Detection of Infectious Agents in Popularly Kept Reptile Species in Poland
2018 Joint EAZWV/AAZV/Leibniz-IZW Conference
Joanna Pasterny1; Jakub Seń1; Gabor Kamiński2, DVM; Marta Marciniak3, DVM; Kacper Stanicki4, DVM; Łukasz Skomorucha5, DVM; Rachel E. Marschang6, PhD Dr med vet, DECZM (Herp)
1Scientific Circle of Veterinary Medicine Students, Warsaw University of Life Sciences, Warsaw; 2Veterinary Office “Gabor Vet”, Chylice; 3Veterinary Office “Cayman”, Warsaw; 4Exotic Animal Hospital “Oaza”, Warsaw; 5Veterinary Clinic “Salvet”, Warsaw; 6Laboklin GmbH & Co. KG, Bad Kissingen, Germany


Little is known about the distribution of infectious diseases in pet reptiles in Poland. This study screened reptiles presented to specialized veterinary practices in Poland for six pathogens and evaluated connections between infections and animal husbandry. Four clinics with veterinarians specialized in exotic animal medicine collected swabs from the soft palate, cloaca, and any lesions from patients during routine visits. All samples were screened for the presence of herpesvirus, adenovirus, ranavirus, and mycoplasma DNA. Snake samples were also screened for reptarenavirus and nidovirus RNA. Short questionnaires were filled out by the owners, including questions about the animal and its husbandry. Samples collected from 254 animals were included; of these, 107 (42.1%) tested positive for at least one pathogen. The most common agents detected were mycoplasma (29.1% positive) and adenoviruses (10.6%); no ranaviruses or reptarenaviruses were detected. Herpes and nidoviruses were each found in a few cases (4 and 2, respectively). Mycoplasma was most often detected in Russian tortoises (Testudo horsfieldii; 88.9% positive) and green tree pythons (Morelia viridis; 76.9%). Adenoviruses were detected primarily in bearded dragons (Pogona vitticeps, 35.2%). Nidoviruses were found only in pythons (2 Python bivittatus and 2 Python regius). Herpesviruses were detected in green iguanas (Iguana iguana). There was no correlation between husbandry and mycoplasma or virus detection. While the detection of many of these pathogens corresponds to findings in other countries, several (high rates of mycoplasma positive snakes and herpesvirus positive iguanas) were surprising and may reflect specific disease dynamics within Poland.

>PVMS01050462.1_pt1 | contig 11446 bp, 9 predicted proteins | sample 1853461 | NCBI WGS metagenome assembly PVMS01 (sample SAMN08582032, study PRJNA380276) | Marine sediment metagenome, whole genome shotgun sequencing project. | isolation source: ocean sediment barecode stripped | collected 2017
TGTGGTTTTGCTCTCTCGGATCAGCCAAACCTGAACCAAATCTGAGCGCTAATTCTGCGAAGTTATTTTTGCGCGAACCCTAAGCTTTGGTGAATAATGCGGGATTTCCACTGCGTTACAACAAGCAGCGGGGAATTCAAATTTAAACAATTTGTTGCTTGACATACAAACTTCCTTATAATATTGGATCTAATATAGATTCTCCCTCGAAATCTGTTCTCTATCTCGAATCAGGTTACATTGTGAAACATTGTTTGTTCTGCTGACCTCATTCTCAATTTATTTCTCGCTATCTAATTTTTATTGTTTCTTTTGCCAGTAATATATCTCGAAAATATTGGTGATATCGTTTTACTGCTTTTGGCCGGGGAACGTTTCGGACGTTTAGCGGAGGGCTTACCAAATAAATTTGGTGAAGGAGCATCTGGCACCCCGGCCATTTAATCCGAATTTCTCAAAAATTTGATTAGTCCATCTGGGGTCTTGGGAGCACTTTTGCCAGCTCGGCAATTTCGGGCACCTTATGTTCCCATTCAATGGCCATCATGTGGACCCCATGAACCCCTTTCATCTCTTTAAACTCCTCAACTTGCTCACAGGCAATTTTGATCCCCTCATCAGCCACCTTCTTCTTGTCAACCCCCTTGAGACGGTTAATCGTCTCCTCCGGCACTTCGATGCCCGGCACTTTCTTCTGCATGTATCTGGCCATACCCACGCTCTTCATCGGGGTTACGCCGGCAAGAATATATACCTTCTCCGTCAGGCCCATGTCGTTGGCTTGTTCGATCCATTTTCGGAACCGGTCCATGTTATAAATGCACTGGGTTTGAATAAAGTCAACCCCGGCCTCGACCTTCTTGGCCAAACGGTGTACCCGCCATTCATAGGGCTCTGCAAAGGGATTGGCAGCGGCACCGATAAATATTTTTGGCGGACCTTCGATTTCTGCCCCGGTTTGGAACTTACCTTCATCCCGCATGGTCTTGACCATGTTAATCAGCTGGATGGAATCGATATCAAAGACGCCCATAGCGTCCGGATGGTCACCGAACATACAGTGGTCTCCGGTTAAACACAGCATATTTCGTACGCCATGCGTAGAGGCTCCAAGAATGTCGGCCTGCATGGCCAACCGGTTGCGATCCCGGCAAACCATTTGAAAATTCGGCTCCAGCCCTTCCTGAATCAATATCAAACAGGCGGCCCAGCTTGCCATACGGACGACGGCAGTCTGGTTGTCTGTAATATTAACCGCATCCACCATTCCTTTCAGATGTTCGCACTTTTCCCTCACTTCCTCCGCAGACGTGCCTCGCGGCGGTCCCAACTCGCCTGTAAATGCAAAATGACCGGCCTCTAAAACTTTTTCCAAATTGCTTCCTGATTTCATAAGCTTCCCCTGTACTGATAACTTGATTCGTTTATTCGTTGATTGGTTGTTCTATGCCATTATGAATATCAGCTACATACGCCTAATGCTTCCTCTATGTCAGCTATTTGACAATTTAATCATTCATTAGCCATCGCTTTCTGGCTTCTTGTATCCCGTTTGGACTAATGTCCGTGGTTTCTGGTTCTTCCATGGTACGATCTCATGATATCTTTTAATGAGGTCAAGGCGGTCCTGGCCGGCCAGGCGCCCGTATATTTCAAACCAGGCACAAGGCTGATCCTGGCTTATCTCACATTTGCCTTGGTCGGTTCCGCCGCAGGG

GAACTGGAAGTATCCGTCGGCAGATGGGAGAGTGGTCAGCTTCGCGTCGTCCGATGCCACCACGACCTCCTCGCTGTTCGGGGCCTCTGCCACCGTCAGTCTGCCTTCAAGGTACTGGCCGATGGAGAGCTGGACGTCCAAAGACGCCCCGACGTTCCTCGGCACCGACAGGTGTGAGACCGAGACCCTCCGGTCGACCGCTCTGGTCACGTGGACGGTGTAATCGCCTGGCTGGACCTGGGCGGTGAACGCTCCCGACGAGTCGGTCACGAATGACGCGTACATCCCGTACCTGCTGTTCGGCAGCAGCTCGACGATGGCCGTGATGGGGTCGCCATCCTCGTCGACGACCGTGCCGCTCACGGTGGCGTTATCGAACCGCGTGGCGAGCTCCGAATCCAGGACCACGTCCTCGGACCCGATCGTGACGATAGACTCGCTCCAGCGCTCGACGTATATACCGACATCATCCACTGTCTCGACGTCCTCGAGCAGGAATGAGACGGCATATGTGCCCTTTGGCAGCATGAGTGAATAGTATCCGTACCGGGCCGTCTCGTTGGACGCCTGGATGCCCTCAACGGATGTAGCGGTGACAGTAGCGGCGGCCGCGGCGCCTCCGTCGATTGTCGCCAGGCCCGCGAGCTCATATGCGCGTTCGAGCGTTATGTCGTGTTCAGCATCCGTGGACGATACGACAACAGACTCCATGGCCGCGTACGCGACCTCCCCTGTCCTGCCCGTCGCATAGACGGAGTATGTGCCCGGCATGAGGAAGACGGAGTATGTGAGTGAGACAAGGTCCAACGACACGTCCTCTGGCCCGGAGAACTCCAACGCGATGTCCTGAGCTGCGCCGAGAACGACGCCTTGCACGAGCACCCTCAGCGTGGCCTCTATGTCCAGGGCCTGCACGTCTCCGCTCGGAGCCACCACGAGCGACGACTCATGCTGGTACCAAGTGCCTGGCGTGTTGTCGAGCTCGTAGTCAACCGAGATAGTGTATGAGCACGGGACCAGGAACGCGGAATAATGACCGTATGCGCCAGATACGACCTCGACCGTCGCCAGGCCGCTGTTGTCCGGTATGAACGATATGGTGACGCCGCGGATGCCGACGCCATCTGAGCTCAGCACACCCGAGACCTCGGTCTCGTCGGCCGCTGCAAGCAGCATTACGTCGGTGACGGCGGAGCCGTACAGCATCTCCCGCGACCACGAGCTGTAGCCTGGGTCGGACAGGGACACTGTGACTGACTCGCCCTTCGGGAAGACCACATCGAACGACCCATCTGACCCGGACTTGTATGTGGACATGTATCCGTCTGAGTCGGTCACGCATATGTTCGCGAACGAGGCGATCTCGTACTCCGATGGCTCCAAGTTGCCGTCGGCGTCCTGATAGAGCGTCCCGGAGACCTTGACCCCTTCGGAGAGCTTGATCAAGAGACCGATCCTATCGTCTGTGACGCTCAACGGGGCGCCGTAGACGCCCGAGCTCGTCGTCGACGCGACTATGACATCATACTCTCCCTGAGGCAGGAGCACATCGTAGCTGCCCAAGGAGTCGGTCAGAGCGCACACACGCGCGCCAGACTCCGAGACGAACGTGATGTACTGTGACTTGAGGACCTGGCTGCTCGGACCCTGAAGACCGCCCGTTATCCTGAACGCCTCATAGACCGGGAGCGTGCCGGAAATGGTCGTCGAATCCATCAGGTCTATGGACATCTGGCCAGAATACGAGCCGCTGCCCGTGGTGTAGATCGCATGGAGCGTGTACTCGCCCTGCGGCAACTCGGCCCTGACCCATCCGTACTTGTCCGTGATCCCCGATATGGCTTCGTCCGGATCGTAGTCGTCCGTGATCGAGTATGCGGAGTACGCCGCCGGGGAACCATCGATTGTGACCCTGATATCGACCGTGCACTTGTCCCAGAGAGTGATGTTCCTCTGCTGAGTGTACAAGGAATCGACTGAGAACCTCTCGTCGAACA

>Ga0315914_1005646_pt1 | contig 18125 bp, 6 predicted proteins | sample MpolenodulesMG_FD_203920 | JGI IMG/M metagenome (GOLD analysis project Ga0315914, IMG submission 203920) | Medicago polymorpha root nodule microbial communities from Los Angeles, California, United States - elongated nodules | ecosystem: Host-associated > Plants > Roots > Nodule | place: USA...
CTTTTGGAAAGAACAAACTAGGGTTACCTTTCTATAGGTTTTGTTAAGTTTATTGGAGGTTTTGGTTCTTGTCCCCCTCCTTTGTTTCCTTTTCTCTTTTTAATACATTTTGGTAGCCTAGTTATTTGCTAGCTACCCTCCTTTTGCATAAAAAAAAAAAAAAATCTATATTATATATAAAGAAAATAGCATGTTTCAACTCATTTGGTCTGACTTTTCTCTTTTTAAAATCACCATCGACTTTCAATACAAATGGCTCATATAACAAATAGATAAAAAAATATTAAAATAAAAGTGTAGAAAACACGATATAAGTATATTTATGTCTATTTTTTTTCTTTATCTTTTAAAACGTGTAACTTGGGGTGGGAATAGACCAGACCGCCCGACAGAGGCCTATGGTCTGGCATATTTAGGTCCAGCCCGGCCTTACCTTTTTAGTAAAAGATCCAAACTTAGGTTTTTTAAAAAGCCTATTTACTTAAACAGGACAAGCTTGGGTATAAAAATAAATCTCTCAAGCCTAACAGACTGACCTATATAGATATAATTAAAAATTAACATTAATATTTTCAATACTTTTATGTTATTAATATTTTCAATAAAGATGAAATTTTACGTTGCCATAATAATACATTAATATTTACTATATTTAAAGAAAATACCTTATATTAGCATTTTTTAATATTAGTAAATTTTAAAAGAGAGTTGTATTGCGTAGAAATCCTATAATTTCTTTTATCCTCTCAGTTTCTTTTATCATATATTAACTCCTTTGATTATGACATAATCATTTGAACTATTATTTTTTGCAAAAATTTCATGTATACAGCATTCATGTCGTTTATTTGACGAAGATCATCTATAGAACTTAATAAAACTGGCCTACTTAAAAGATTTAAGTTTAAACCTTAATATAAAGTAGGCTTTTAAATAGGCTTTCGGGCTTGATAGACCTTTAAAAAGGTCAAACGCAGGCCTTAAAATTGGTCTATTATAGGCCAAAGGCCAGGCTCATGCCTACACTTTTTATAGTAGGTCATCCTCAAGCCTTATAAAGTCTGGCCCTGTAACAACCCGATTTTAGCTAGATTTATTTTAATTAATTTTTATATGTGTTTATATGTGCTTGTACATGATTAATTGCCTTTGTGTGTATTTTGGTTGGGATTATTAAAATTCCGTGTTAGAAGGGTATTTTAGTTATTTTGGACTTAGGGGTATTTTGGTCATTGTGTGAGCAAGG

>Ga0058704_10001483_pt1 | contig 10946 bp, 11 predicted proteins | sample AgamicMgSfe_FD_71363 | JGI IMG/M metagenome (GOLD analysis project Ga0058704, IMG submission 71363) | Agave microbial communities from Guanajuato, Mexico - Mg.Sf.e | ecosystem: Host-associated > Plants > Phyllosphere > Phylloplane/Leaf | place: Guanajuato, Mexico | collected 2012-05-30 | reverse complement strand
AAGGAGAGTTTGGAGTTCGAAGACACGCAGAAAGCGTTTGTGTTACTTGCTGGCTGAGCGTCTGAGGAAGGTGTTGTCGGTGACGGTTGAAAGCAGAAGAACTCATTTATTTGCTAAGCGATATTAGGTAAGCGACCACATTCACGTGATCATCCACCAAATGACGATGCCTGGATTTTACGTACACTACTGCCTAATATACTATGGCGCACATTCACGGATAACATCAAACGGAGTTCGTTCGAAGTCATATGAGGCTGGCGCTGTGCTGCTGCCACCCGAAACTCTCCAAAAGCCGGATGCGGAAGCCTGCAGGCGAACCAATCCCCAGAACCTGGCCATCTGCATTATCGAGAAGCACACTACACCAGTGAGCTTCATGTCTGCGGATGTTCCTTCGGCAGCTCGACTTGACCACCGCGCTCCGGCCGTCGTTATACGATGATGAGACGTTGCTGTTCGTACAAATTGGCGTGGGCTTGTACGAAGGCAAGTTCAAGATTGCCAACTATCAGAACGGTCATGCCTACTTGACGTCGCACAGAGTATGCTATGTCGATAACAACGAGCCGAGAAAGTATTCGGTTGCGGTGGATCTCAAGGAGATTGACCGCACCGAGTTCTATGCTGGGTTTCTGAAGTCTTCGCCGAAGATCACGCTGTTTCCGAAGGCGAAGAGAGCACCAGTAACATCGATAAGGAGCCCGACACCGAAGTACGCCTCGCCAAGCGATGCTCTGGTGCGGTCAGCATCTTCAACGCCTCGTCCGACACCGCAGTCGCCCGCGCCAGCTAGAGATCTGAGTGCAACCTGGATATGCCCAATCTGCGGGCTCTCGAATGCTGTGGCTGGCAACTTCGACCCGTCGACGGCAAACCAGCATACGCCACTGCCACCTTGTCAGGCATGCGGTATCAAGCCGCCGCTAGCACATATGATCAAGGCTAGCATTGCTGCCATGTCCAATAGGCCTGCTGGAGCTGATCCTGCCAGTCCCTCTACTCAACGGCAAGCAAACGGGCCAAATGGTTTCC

Funded by KNOW (Leading National Research Centre) Scientific Consortium “Healthy Animal-Safe Food”, division of Ministry of Science and Higher Education No. 05-1/KNOW2/2015.


Speaker Information
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Joanna Pasterny
Scientific Circle of Veterinary Medicine Students
Warsaw University of Life Sciences
Warsaw, Poland

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